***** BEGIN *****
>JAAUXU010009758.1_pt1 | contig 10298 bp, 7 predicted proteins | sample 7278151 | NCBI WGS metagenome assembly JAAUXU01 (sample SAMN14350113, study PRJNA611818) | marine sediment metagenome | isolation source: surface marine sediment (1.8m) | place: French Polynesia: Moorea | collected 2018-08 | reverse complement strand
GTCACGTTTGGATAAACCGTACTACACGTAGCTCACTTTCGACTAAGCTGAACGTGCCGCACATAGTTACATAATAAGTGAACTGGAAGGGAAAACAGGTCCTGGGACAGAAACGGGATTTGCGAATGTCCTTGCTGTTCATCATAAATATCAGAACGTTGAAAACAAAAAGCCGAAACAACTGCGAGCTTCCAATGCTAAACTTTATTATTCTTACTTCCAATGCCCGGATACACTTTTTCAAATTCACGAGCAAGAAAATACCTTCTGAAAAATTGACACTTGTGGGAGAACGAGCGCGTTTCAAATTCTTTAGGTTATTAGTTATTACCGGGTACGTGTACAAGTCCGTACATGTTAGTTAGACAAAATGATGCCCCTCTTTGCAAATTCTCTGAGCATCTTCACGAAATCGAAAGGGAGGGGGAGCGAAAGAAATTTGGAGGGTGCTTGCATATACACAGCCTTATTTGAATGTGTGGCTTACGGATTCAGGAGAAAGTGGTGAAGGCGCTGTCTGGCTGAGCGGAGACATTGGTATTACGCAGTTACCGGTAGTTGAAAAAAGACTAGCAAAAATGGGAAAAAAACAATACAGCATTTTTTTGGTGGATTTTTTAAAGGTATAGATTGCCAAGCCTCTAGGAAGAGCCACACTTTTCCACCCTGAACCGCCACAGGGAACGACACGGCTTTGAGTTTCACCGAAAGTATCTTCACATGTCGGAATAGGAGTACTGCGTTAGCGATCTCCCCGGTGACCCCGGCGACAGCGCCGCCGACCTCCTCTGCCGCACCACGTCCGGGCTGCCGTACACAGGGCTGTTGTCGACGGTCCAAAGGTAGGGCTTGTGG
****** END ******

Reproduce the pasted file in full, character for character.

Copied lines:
>JAAUXU010009758.1_pt1 | contig 10298 bp, 7 predicted proteins | sample 7278151 | NCBI WGS metagenome assembly JAAUXU01 (sample SAMN14350113, study PRJNA611818) | marine sediment metagenome | isolation source: surface marine sediment (1.8m) | place: French Polynesia: Moorea | collected 2018-08 | reverse complement strand
GTCACGTTTGGATAAACCGTACTACACGTAGCTCACTTTCGACTAAGCTGAACGTGCCGCACATAGTTACATAATAAGTGAACTGGAAGGGAAAACAGGTCCTGGGACAGAAACGGGATTTGCGAATGTCCTTGCTGTTCATCATAAATATCAGAACGTTGAAAACAAAAAGCCGAAACAACTGCGAGCTTCCAATGCTAAACTTTATTATTCTTACTTCCAATGCCCGGATACACTTTTTCAAATTCACGAGCAAGAAAATACCTTCTGAAAAATTGACACTTGTGGGAGAACGAGCGCGTTTCAAATTCTTTAGGTTATTAGTTATTACCGGGTACGTGTACAAGTCCGTACATGTTAGTTAGACAAAATGATGCCCCTCTTTGCAAATTCTCTGAGCATCTTCACGAAATCGAAAGGGAGGGGGAGCGAAAGAAATTTGGAGGGTGCTTGCATATACACAGCCTTATTTGAATGTGTGGCTTACGGATTCAGGAGAAAGTGGTGAAGGCGCTGTCTGGCTGAGCGGAGACATTGGTATTACGCAGTTACCGGTAGTTGAAAAAAGACTAGCAAAAATGGGAAAAAAACAATACAGCATTTTTTTGGTGGATTTTTTAAAGGTATAGATTGCCAAGCCTCTAGGAAGAGCCACACTTTTCCACCCTGAACCGCCACAGGGAACGACACGGCTTTGAGTTTCACCGAAAGTATCTTCACATGTCGGAATAGGAGTACTGCGTTAGCGATCTCCCCGGTGACCCCGGCGACAGCGCCGCCGACCTCCTCTGCCGCACCACGTCCGGGCTGCCGTACACAGGGCTGTTGTCGACGGTCCAAAGGTAGGGCTTGTGG